Most people in Albuquerque are usually not prepared for winter. When the temperature starts to drop, you can avoid possible issues and stay safe and healthy by following these ten crucial winter home safety guidelines.
Examine your carbon monoxide and smoke detectors
Make it a routine to examine and replace the batteries in your home’s carbon monoxide and smoke detectors at least once a year. The detector’s expiry date, which is located on the bottom, should be noted during testing. If there isn’t a stated expiry date, bear in mind that smoke detectors need replacement every 8 to 10 years, although CO detectors typically last three to five years.
Heat Your Car Outside
Even with the garage door open, you should never warm up your car in the garage. You run the risk of breathing in hazardous gasses like carbon monoxide when you leave your automobile running in a small space.
Prevent Freezing of Water Pipes
During the winter, neglecting your plumbing can have serious repercussions. Reduce the chance of frozen or burst pipes by protecting yourself with a few precautionary steps. The most vulnerable pipes to freezing are those found on external walls or in unheated interior regions like your garage, attic, or basement. Invest in pipe insulation for plumbing that runs beside an external wall for long-term protection.
Make sure you seal the interior shut-off valves leading to outside faucets if your spigots aren’t resistant to freezing temperatures. You can let cold water run from your interior faucets during really cold weather. The water flows through the pipes constantly, reducing the chance of freezing. Opening closet and cabinet doors also aids in letting warmer air travel near external wall plumbing.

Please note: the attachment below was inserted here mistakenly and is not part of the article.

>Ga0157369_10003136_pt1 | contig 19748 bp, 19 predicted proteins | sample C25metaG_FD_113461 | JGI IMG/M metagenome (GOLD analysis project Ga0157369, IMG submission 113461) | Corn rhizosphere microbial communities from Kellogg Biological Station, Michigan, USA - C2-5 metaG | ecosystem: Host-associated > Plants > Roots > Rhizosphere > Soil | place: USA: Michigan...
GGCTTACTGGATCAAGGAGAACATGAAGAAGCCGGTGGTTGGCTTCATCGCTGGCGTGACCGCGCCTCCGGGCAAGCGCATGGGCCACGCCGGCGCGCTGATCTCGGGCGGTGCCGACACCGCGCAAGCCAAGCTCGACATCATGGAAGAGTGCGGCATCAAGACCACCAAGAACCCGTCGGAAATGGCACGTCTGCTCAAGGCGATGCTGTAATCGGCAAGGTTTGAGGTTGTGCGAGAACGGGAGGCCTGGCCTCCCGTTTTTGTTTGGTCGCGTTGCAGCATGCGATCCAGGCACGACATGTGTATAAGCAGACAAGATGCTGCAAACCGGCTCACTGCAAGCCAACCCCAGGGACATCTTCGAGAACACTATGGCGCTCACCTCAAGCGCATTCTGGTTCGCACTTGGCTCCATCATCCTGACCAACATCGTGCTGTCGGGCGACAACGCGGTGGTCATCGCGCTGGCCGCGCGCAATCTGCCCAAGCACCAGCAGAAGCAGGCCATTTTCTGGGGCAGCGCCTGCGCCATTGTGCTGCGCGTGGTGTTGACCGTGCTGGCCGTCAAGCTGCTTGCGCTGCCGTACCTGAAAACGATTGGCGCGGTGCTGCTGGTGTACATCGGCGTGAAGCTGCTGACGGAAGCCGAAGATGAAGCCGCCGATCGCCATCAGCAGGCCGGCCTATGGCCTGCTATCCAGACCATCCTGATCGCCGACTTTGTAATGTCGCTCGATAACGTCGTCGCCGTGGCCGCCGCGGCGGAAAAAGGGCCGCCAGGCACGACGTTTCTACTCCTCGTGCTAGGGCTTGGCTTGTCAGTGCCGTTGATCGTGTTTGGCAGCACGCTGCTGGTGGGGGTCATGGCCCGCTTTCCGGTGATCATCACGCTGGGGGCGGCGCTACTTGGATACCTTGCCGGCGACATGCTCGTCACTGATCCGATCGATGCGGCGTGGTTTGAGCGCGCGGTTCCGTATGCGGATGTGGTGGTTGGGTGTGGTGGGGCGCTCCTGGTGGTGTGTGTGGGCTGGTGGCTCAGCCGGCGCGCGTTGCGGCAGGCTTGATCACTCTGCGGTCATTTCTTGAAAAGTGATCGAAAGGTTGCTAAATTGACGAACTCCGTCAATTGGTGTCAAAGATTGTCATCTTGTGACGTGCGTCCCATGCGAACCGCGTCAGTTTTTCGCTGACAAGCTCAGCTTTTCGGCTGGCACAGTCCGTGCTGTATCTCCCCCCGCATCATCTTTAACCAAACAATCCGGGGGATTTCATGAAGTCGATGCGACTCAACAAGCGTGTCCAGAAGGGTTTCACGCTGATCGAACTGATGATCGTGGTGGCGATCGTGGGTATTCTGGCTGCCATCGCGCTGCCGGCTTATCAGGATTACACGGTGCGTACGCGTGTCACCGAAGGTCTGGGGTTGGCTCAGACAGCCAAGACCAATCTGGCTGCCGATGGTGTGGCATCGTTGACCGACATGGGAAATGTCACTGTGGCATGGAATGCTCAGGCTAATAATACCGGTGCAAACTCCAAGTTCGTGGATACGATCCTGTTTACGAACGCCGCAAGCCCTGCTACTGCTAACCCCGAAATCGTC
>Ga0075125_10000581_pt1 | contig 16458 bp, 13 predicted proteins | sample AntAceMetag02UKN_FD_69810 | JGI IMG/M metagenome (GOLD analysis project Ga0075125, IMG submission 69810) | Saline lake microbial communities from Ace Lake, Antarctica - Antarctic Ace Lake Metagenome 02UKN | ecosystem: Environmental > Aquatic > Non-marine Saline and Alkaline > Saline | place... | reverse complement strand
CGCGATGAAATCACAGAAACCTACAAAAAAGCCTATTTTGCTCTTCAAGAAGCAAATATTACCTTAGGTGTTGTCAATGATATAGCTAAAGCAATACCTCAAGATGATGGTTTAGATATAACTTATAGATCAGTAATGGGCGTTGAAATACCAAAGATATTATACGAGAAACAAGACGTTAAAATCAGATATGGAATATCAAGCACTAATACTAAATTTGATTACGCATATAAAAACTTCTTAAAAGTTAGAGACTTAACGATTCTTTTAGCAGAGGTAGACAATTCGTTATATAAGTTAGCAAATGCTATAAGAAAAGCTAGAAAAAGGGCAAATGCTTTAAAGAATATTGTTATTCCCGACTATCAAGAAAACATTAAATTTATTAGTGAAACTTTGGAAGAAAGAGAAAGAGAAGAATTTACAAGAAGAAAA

Ensure Adequate Ventilation
Cleaning your dryer vent, bathroom and kitchen exhaust fans, return and supply vents, and dryer vent should be a top priority all year round, but it’s crucial in the winter. Families who spend more time inside accumulate more dust and other airborne particles and pollutants, which, in the absence of proper ventilation, can lead to problems with indoor air quality.
Go for Filter Replacements
During the winter, furnace filters need to be changed more often. Regular replacements reduce energy use, enhance indoor air quality, and maintain optimal performance from your heating system.
Arrange for a Furnace Inspection
In addition to ensuring that your heating system is operating correctly and effectively, having your furnace inspected and cleaned once a year helps you avoid expensive repair costs and premature system failures.
Monitor Outdoor Utilities
It’s crucial to keep snow and ice away from your outdoor meters and vents. The area around the meter can be carefully cleaned with a brush or broom. Treat snow and ice carefully while shoveling or plowing near utility equipment, and never use a heat source to melt it.
Examine Outdoor Exhaust Vents Frequently
An external exhaust vent is necessary for high efficiency natural gas appliances including fireplaces, furnaces, and water heaters. Plastic pipes that escape your house at the foundation are most vents. It is imperative that snow, ice, and other debris be always kept out of these vents. A transparent aperture prevents carbon monoxide from building up by allowing gasses from your appliances to flow to the outside.
Prevent Diseases & Infections
It’s no secret that viruses proliferate in the winter and that being inside increases one’s susceptibility to illness. Keep hand sanitizer and antibacterial soap on hand. Urge all members of your family to make frequent use of them. Invest in an electronic air purifier that connects to your home’s ventilation system if you really want to take additional safety measures. Up to 99% of dangerous airborne pollutants can be captured and eliminated by a whole-home air purifier.
Get rid of Icy Gutters
Make sure there are no leaves or other debris in your gutters before the snow comes. A clean gutter helps shield your house and roof from ice and water accumulation that can harm them. The first sign of a possible issue is big icicles hanging from your gutters, which can appear at any time throughout the winter.